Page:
“If this bill passes the Senate, it is in large part a House Republican product. A product beats no product,” the House Democratic aide said. “When it comes time for tax reform, the Senate doesn’t have a plan, the House does – it makes more likely they can bulldoze it through.”

House Republicans see a way to move the tax legislation forward with the border adjustability provisions, according to a senior GOP aide. This path would be palatable to some of the loudest critics, including retailers, the aide said without providing details about how to bring opponents on board.

Success with the health care bill would also soften the ground for tax reform. Repealing the taxes associated with the Affordable Care Act, such as the 3.8 percent tax on investment income, makes it easier to make the tax legislation revenue-neutral, one of Brady’s stated goals.

“So if you can repeal some of that stuff now. It is easier to go from 20 to 15 percent later,” the House Democratic aide said.

All eyes are on Ryan because he has never passed a substantial piece of legislation before, a tax lobbyist told Bloomberg BNA. With the health bill, he has shown a willingness to compromise after the plan was criticized and that could happen with a tax bill too.

Ryan has had to expend significant political capital to get the bill to repeal and replace the ACA to this point, Phil English, a former Ways and Means member now at Arent Fox, told Bloomberg BNA. “His priority has always been tax reform, but it will be another test for him to not only get his people around a common bill, but also face a great deal of opposition from some parts of the economy,” he said.

Ideology vs. Policy

Rep. Peter Roskam (R-Ill.), the chairman of the tax policy subcommittee in Ways and Means, told Bloomberg BNA that the “aspirational nature” of tax reform would be important to focus on when the plan starts moving forward.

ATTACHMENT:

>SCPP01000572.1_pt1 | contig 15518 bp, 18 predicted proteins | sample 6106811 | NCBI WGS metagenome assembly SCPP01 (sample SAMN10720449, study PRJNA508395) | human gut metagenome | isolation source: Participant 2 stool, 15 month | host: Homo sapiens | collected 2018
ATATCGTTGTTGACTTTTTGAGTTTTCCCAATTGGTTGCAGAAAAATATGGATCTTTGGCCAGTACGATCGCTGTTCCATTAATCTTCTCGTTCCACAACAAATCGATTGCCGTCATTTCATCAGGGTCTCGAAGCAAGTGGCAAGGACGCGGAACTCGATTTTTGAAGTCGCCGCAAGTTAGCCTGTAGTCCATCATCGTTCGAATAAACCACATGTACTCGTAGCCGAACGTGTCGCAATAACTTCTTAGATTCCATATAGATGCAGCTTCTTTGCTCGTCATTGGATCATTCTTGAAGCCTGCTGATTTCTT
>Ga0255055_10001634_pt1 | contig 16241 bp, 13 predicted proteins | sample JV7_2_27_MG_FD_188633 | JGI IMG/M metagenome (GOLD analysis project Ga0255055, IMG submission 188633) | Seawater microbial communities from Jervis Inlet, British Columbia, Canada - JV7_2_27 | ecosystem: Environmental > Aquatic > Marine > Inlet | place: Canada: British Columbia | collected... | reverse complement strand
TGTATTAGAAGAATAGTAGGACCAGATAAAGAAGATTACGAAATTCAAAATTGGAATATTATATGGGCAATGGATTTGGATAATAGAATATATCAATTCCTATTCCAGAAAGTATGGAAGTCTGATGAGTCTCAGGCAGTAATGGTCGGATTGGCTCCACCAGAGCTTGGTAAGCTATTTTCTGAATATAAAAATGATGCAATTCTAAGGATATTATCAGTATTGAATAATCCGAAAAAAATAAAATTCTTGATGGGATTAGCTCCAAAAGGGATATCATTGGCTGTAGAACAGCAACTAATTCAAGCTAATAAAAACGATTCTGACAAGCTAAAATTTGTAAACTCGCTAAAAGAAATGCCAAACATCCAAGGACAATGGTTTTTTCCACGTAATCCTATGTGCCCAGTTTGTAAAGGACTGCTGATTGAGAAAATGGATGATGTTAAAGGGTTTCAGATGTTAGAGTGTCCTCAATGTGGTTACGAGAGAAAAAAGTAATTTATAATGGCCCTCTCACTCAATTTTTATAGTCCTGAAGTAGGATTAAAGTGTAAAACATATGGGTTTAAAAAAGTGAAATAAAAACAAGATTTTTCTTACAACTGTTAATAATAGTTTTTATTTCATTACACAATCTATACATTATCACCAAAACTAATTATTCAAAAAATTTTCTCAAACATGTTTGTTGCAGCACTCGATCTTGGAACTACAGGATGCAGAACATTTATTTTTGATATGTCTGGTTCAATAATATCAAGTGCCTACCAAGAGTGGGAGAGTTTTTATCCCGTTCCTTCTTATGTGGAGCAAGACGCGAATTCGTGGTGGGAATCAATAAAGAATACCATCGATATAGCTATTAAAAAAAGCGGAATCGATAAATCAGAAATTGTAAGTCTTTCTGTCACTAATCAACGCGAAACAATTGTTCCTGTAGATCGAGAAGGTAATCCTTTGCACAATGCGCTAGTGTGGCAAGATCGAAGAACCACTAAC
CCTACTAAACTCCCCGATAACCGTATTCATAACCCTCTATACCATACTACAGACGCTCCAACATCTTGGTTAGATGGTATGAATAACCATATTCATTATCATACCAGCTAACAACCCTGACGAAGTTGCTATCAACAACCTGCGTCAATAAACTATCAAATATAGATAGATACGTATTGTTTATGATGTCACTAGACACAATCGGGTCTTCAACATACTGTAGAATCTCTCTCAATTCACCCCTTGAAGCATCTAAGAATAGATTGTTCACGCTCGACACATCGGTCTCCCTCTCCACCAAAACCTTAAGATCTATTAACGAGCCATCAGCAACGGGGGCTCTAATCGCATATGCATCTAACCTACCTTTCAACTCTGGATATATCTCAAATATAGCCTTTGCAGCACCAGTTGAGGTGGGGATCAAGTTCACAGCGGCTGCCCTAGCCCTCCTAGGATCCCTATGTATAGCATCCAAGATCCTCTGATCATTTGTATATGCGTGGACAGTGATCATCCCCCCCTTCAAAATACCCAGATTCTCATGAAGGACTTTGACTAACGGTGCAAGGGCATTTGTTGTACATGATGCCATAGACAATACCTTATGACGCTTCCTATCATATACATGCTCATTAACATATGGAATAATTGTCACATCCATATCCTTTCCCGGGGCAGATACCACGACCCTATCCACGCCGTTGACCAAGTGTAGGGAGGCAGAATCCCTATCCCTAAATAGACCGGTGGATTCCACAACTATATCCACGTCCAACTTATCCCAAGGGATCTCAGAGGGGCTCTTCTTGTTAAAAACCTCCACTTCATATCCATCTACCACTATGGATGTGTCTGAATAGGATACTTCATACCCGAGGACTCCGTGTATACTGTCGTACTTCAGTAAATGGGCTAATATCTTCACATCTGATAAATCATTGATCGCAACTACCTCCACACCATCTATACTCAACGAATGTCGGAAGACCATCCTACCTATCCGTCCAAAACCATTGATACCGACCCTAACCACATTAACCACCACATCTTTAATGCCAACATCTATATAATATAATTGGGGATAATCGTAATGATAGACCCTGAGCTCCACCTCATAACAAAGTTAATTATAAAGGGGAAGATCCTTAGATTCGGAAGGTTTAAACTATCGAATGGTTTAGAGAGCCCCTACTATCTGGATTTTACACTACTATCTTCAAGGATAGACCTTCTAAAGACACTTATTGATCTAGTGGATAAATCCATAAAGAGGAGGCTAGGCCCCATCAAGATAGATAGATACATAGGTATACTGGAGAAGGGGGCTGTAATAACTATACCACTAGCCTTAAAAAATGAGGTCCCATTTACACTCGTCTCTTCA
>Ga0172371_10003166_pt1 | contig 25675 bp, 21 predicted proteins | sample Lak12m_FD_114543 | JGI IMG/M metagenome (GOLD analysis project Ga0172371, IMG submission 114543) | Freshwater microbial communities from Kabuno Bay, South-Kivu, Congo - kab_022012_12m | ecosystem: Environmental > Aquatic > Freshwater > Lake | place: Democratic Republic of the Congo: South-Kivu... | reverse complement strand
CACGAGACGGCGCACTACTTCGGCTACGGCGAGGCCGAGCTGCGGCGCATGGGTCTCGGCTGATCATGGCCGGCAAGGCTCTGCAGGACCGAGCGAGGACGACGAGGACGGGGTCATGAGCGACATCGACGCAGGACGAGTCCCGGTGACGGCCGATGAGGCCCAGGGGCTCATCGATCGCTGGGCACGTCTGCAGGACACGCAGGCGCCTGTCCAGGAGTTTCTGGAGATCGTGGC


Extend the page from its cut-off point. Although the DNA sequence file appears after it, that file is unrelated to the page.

Roskam said that although tax reform was difficult, it was fundamentally different from any debate over the health care bill.

“There is an aspirational nature to tax reform that is important to focus on and we’re ready to transition to that aspirational nature of the discussion because no one is defending the status quo,” Roskam said. “The ACA has defenders, the tax code doesn’t.”

William Hoagland, a senior vice president at the Bipartisan Policy Center, said there was no one who was claiming “paternity or maternity” of the tax code. “That allows for more flexibility,” he said. But the real test of Ryan on the health care measure might come in a conference committee after the Senate makes changes to the bill, Hoagland said.

House leadership has been trying to shore up support for the tax blueprint with mixed results. The Republican Study Committee and Rep. Steve Scalise (R-La.) have been holding briefings for “rank and file” members to address their concerns now.

Still, other items such as a looming deadline for a continuing resolution and raising the debt limit will take up time and political capital, Hoagland said. “I’m a pessimist on a tax reform bill passing this year,” he said.

To contact the reporters on this story: Kaustuv Basu in Washington at and Laura Davison in Washington at

To contact the editor responsible for this story: Meg Shreve at